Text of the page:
Europe’s failure to act offered him another cause celebre. Complained Salvini: “Italy needed help and it has been given a slap in the face.” He said he wanted compensation from the ECB: “The only help that has come from Europe has been to cause the collapse of the stock market and to make the spread go crazy.” Even the more centrist prime minister and president criticized the continent’s response. Said President Sergio Mattarella, Italy had expected “initiatives of solidarity and not obstacles to action.”

Rather than be chastened by Rome’s criticism, the Europeans chose more isolation. To his credit, France’s Emmanuel Macron remained true to his philosophy, calling for greater continental cooperation. However, the Czech Republic, Poland, and Slovakia closed their borders to all foreigners. Denmark forbade anyone without an essential purpose from crossing. Austria suspended air travel not only with Italy, but also France, Spain, and Switzerland. Croatia is testing some visitors while insisting that others—from Italy and elsewhere—spent 14 days in official government quarantine.

Cyprus does the same to Italians while sending residents from several other European nations into monitored self‐isolation. Estonia instructs residents from Italy and seven other European countries to spend two weeks in self‐quarantine. Germany largely halted visitors from Austria, Denmark, France, Luxembourg, and Switzerland. Hungary refuses to admit Italians and residents of other nations with heavy infections. Malta requires tourists to endure 14 days of self‐quarantine and bans residents of Italy, as well as France, Germany, Spain and Switzerland. Norway closed its border to all but residents of its Scandinavian neighbors. Portugal is restricting traffic from Spain. Ukraine bars all visitors. More restrictions are likely as every European country puts its own people first, as governments have from time immemorial.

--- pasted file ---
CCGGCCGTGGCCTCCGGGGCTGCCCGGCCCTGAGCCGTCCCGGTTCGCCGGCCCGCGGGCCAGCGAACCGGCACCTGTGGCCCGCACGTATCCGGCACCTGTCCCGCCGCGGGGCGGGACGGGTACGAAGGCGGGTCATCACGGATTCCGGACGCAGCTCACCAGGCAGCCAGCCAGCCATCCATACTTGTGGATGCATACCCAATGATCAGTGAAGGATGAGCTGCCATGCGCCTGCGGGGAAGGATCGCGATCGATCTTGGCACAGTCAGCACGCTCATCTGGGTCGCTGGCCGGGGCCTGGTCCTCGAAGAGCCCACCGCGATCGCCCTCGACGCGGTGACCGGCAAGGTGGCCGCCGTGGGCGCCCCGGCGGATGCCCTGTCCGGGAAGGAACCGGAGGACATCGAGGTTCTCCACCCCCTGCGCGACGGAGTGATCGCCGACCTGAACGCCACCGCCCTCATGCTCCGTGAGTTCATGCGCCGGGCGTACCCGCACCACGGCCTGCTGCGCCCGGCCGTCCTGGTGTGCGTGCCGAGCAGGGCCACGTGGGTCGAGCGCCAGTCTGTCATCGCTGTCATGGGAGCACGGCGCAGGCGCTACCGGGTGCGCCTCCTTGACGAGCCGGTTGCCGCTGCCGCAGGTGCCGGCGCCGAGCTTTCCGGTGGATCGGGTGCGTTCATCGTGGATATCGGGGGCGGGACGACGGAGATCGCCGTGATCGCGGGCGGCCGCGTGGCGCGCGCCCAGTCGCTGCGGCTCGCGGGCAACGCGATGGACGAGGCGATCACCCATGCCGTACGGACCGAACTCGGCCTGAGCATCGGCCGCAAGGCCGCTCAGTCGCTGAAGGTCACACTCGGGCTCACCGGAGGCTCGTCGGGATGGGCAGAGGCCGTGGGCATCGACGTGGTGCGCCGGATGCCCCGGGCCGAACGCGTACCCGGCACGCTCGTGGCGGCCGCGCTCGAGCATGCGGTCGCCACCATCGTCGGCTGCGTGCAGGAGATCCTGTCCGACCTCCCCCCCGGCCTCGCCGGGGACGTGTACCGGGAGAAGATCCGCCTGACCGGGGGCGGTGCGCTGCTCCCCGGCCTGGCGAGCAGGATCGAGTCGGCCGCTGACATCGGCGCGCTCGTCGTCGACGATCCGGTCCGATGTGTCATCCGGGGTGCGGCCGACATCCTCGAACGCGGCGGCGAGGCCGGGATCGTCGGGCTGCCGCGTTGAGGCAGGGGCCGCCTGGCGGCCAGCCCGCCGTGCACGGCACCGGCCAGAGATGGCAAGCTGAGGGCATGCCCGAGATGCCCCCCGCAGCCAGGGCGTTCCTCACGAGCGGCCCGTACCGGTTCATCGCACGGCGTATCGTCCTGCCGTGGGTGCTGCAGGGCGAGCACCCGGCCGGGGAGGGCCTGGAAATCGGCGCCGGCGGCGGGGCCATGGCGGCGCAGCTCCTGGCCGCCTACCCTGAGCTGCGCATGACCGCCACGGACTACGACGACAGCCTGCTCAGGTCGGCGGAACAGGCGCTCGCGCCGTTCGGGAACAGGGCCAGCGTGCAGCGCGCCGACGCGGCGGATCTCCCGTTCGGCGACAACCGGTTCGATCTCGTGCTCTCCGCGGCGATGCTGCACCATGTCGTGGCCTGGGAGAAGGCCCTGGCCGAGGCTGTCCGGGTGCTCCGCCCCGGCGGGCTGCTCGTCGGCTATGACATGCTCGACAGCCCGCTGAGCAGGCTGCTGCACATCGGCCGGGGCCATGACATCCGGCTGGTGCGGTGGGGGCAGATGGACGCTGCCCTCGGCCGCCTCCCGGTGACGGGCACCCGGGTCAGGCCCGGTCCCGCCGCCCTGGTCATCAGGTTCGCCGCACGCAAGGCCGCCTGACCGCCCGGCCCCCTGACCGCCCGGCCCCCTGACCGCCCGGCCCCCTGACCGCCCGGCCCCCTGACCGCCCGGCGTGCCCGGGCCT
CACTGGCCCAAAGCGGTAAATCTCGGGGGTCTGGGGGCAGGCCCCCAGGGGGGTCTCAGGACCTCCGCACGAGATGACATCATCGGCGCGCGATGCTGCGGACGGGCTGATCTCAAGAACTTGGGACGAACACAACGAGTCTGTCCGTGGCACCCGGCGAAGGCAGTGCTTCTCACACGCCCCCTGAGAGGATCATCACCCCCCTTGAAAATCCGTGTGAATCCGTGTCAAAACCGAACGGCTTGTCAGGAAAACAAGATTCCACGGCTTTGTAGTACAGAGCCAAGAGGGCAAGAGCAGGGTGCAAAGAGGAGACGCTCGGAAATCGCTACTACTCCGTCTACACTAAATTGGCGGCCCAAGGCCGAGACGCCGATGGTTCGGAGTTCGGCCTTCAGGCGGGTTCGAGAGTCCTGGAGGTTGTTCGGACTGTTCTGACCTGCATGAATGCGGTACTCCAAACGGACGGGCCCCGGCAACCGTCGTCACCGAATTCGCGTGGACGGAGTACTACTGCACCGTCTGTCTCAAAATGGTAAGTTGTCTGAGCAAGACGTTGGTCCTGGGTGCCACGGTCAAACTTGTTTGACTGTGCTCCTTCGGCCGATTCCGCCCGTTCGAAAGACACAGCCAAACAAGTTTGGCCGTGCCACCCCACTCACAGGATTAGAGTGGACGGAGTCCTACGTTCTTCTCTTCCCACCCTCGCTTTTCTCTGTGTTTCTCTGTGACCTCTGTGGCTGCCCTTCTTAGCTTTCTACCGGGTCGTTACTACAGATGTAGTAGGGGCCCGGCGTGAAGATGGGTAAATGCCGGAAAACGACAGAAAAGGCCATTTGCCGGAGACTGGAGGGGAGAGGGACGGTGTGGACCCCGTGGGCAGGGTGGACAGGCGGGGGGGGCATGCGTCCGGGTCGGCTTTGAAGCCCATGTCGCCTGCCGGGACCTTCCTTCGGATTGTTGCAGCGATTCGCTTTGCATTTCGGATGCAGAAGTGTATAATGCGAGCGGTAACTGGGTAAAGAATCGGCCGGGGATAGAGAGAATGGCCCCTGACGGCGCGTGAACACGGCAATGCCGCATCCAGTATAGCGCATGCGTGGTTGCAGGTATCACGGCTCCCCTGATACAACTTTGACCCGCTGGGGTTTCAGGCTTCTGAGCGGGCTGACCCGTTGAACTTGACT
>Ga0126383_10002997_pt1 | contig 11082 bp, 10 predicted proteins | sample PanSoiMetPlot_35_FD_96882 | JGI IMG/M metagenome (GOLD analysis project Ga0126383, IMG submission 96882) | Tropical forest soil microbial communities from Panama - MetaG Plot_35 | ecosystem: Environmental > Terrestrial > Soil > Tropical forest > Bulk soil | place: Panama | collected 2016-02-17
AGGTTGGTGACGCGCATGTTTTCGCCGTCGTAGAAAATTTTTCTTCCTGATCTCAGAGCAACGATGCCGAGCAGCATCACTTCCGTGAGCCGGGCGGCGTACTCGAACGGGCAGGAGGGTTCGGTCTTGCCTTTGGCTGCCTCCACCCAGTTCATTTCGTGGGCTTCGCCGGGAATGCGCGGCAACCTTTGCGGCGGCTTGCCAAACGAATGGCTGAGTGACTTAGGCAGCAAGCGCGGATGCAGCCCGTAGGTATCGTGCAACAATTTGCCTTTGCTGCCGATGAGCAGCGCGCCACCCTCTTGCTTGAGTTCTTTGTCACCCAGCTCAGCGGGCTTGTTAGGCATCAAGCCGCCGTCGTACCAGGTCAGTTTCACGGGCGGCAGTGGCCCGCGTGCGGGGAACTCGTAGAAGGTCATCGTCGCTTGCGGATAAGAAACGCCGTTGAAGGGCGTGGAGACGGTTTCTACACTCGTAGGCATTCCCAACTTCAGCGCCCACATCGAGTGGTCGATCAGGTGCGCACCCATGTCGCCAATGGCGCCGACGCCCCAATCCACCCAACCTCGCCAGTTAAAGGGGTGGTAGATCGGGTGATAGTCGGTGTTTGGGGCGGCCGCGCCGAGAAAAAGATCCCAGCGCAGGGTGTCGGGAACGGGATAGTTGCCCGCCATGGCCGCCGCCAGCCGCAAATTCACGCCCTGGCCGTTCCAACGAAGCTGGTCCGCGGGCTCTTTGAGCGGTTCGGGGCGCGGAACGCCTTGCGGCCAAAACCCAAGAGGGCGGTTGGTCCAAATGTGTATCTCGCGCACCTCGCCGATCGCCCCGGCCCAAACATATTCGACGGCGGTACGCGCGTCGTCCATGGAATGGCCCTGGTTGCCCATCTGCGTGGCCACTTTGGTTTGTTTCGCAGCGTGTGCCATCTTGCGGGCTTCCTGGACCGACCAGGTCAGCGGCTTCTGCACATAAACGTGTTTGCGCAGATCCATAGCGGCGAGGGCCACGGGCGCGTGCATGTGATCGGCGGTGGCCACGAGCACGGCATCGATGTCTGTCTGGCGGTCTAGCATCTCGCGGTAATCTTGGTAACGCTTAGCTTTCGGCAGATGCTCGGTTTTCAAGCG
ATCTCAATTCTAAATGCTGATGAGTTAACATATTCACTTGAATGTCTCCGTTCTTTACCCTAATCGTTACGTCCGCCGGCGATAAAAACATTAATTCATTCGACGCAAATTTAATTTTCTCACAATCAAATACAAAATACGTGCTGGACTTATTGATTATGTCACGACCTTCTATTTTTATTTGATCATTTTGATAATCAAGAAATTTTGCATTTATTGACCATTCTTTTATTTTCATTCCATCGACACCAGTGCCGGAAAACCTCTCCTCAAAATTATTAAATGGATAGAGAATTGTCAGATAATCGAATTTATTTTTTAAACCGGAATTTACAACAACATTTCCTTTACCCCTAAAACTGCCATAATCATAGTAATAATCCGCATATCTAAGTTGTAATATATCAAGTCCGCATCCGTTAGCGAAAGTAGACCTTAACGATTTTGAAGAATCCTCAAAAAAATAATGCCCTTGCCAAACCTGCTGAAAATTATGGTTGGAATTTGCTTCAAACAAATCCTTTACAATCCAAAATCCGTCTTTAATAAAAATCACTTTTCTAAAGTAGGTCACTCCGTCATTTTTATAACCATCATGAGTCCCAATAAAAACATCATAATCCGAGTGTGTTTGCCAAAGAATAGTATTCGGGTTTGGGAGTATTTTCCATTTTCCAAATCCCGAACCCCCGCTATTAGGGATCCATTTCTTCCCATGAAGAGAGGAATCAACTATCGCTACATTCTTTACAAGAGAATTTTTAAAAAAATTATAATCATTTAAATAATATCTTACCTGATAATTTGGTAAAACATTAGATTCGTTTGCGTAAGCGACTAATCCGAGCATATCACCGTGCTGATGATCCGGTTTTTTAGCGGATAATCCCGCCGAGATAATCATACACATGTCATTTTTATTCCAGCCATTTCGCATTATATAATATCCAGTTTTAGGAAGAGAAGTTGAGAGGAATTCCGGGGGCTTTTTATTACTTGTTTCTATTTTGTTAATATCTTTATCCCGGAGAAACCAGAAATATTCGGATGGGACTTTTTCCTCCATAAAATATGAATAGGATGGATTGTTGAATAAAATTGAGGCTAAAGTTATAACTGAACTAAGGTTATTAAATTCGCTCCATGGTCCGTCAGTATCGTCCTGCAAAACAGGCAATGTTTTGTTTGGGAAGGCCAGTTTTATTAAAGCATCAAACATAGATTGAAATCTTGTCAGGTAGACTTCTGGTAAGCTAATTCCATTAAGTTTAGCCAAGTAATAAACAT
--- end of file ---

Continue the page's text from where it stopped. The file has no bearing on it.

All this was predictable. The EU began as a limited vehicle to bring German and France together economically. Then it turned into a “common market,” that is, an expanding free trade zone. These were sensible cooperative measures which infringed on no state’s sovereignty. However, pressure was strong in Brussels for creation of the equivalent of the United States of Europe, a new nation state to compete with America. A gaggle of Eurocrats—politicians, bureaucrats, academics, journalists, businessmen, and other internationally‐minded elites—became an influential force promoting an ever more consolidated government. However, the effort was almost entirely top‐down.